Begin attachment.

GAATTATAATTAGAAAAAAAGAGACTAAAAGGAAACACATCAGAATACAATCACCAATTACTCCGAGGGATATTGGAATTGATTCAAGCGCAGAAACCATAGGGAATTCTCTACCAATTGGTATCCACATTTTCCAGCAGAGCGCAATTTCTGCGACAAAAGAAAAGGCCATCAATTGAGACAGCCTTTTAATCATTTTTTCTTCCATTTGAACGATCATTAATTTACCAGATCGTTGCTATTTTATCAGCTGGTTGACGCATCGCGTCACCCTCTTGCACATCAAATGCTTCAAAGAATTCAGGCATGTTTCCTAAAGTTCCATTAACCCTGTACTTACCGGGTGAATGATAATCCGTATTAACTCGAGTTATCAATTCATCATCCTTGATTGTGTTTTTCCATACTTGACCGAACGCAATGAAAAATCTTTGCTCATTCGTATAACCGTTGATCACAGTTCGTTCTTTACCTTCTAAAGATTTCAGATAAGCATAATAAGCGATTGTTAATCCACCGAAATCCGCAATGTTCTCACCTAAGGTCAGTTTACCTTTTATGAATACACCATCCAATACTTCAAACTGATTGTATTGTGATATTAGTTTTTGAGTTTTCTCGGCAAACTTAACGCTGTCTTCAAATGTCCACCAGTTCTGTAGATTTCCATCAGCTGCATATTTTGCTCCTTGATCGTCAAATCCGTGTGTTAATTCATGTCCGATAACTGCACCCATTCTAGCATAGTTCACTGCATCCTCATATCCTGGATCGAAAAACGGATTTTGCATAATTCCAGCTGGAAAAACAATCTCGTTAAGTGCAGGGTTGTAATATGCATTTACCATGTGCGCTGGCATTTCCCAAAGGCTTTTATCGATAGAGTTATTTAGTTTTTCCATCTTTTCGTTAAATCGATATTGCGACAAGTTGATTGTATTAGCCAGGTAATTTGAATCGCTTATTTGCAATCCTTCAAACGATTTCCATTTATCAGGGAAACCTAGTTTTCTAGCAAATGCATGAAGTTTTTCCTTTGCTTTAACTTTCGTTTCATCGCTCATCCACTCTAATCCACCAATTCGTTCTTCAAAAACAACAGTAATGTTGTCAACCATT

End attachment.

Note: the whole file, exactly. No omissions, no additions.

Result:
GAATTATAATTAGAAAAAAAGAGACTAAAAGGAAACACATCAGAATACAATCACCAATTACTCCGAGGGATATTGGAATTGATTCAAGCGCAGAAACCATAGGGAATTCTCTACCAATTGGTATCCACATTTTCCAGCAGAGCGCAATTTCTGCGACAAAAGAAAAGGCCATCAATTGAGACAGCCTTTTAATCATTTTTTCTTCCATTTGAACGATCATTAATTTACCAGATCGTTGCTATTTTATCAGCTGGTTGACGCATCGCGTCACCCTCTTGCACATCAAATGCTTCAAAGAATTCAGGCATGTTTCCTAAAGTTCCATTAACCCTGTACTTACCGGGTGAATGATAATCCGTATTAACTCGAGTTATCAATTCATCATCCTTGATTGTGTTTTTCCATACTTGACCGAACGCAATGAAAAATCTTTGCTCATTCGTATAACCGTTGATCACAGTTCGTTCTTTACCTTCTAAAGATTTCAGATAAGCATAATAAGCGATTGTTAATCCACCGAAATCCGCAATGTTCTCACCTAAGGTCAGTTTACCTTTTATGAATACACCATCCAATACTTCAAACTGATTGTATTGTGATATTAGTTTTTGAGTTTTCTCGGCAAACTTAACGCTGTCTTCAAATGTCCACCAGTTCTGTAGATTTCCATCAGCTGCATATTTTGCTCCTTGATCGTCAAATCCGTGTGTTAATTCATGTCCGATAACTGCACCCATTCTAGCATAGTTCACTGCATCCTCATATCCTGGATCGAAAAACGGATTTTGCATAATTCCAGCTGGAAAAACAATCTCGTTAAGTGCAGGGTTGTAATATGCATTTACCATGTGCGCTGGCATTTCCCAAAGGCTTTTATCGATAGAGTTATTTAGTTTTTCCATCTTTTCGTTAAATCGATATTGCGACAAGTTGATTGTATTAGCCAGGTAATTTGAATCGCTTATTTGCAATCCTTCAAACGATTTCCATTTATCAGGGAAACCTAGTTTTCTAGCAAATGCATGAAGTTTTTCCTTTGCTTTAACTTTCGTTTCATCGCTCATCCACTCTAATCCACCAATTCGTTCTTCAAAAACAACAGTAATGTTGTCAACCATT